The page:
Timing is everything with swimming at The Blow Hole as the seasonal window for swimming is quite short. When Sailors Creek is running high and
The Blowhole is blowing fierce, the swirling water at the tunnel outlet is too turbulent for swimming. When Sailors Creek is bone dry, as
it usually is in summer and autumn, the pool for swimming can quickly become stagnant, contract and even dry up completely. The best swimming
conditions are when water is flowing through the tunnel as a gentle, but steady flow, typically a few days to a couple of weeks after reasonable rainfall.
Above: The shallow pool beneath the Blowhole
(Order this image)
The pool itself is around 10 metres across in each direction, with a shallow entry point from the viewing area on the bank opposite the tunnel
outlet. Diving is prohibited, as the pool can be quite shallow in parts. You can also swim or relax in the creek upstream of the tunnel, which
has several large boulders to lean against, although on my last visit the walking track to access the creek here was closed.
According to information boards on site, the 20 metre tunnel was constructed in the 1870s to allow miners to fossick
for gold in the dry horshoe bend that was cut off by the tunnel. Given that the creek can be naturally dry for several months of the year,
the benefit of the tunnel would have been marginal, and was constructed at a time when other areas had already been picked over. If you are
interested in gold mining activities in the area and want to stretch your legs, The Blowhole is located along the 160 km Goldfields Track
that runs all the way from Creswick to Ballarat.
Above: The riffles at the pool outlet at the Blowhole
(Order this image)
This swimming hole did not make it into my top 50 swims in Victoria
. The main reason being the short window for good swimming. If you are visiting,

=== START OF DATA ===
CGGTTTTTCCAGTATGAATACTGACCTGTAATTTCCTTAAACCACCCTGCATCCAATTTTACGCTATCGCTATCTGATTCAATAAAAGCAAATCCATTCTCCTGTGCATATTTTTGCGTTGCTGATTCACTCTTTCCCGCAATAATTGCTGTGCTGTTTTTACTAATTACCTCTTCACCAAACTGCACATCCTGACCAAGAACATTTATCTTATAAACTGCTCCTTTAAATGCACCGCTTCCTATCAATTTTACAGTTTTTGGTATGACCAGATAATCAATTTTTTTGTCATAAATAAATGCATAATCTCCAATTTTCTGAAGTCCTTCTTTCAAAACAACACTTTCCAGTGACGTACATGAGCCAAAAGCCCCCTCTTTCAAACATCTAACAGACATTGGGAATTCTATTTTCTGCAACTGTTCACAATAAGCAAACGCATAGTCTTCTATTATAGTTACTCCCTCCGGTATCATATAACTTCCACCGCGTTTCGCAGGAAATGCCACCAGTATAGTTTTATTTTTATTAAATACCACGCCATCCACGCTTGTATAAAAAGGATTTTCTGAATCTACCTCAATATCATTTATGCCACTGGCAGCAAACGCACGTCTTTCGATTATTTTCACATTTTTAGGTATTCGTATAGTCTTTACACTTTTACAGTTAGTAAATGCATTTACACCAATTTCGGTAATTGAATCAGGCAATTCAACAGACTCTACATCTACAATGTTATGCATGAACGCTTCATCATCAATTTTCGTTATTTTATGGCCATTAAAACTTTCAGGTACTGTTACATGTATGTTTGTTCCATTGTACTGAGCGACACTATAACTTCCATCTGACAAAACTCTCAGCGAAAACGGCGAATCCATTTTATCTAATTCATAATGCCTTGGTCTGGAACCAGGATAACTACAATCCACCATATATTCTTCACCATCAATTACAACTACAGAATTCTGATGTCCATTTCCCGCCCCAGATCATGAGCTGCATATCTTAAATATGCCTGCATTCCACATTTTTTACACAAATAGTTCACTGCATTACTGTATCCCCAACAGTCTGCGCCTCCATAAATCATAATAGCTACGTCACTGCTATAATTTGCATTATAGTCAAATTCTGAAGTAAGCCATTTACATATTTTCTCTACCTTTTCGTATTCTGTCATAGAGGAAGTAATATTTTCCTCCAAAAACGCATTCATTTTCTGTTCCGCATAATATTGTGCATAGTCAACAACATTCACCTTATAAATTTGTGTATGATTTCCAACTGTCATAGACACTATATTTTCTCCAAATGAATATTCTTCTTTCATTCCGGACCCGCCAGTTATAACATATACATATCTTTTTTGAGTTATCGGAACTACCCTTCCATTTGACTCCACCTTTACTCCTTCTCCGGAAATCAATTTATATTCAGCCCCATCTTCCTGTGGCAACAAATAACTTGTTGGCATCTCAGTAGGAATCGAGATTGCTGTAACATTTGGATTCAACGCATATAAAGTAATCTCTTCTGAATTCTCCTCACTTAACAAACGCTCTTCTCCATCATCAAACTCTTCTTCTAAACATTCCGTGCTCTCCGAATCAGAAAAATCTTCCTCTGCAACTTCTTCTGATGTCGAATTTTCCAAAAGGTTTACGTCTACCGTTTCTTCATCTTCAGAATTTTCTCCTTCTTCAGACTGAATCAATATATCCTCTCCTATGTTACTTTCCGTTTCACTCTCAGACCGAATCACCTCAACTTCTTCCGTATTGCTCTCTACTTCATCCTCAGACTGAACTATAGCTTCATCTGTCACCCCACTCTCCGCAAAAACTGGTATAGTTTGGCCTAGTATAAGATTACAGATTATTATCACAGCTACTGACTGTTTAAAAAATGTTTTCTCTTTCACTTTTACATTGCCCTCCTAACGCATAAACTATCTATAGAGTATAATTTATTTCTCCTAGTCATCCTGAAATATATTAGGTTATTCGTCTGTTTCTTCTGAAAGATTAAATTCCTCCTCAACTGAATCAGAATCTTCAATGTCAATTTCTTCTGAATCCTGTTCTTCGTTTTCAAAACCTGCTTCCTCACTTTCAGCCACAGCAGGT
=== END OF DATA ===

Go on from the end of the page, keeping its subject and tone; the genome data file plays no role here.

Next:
bring your swimming gear, but don't count on being able to swim every time you visit. If this is the case, just
enjoy this site for the short walk and the mining history.
Other Information Before You Go:
Hepburn Regional Park, Blowhole Rd, Hepburn Springs, 120 km (approx. 1 hr 30 min drive)
north west of the Melbourne CBD.
From Melbourne head out along the Western Fwy. Exit north from the Western Fwy (M8) at Ballan along the Ballan-Daylesford Rd (C141), passing through
both Daylesford and Hepburn Springs. From the Hepburn Springs town centre, head north and then east along Main Road. Turn
left at Eighteenth Street, and then right after 1.4 km into Blowhole Road. Blowhole Road is a 1.4 km dirt road that leads to
the Blowhole carpark. The road was suitable for 2WD vehicles at the time of my visit. From the car park it is a
100 m walk to the viewing platform.
Car parking, viewing platforms, walking trails
Rock, stones and gravel
Maximum water depth:
Minimum swimming proficiency required:
Prohibitions including whether you can bring your dog:
No horseriding, no bicycles, no trail bikes, no diving,
fires only permitted in the fire places provided, no access to cliff edges. Dogs permitted but must be on a lead.
Shade available out of the water
Always open except for park closures for safety reasons during extreme weather.
Disabled parking space, but numerous steps down to the viewing platforms.
There is no camping at The Blowhole, with the only designated camping area in the Hepburn Regional
Park at the Mt Franklin Reserve, which is only accessible by road from The Blowhole. If you are planning to stay overnight in the area you can try other
accomodation near this swim.
The rest of Hepburn Regional Park including Sailors Falls.
Before you head out, make sure to read the
swimming safety information
and check with the managing authority for any current change of conditions. The managing authority advises for this
site to not venture off designated walking trails due to the numerous concealed and fragile mine shafts and diggings in the area.
The marker indicates the location of the car park at The Blowhole.
Change of Conditions:
According to the managing authority, "the visitor area at the Blow Hole is closed due to damage caused by
heavy rainfall to the area", mainly because of the rockfalls at the tunnel inlet and outlet.
This advice commenced on 1 December 2016 and is current as of 15 Feb 2020. Parks Victoria have announced that
works to allow visitor access are commencing in 2020. If you see that
it has been re-opened before I do, please send me a message via the comment form below.
If you would like to leave a comment about this swimming hole, please fill in the comment box below. I am particularly interested in your
experiences after visiting, and any changes in swimming conditions. All fields are required if you would like your comments published on this website.
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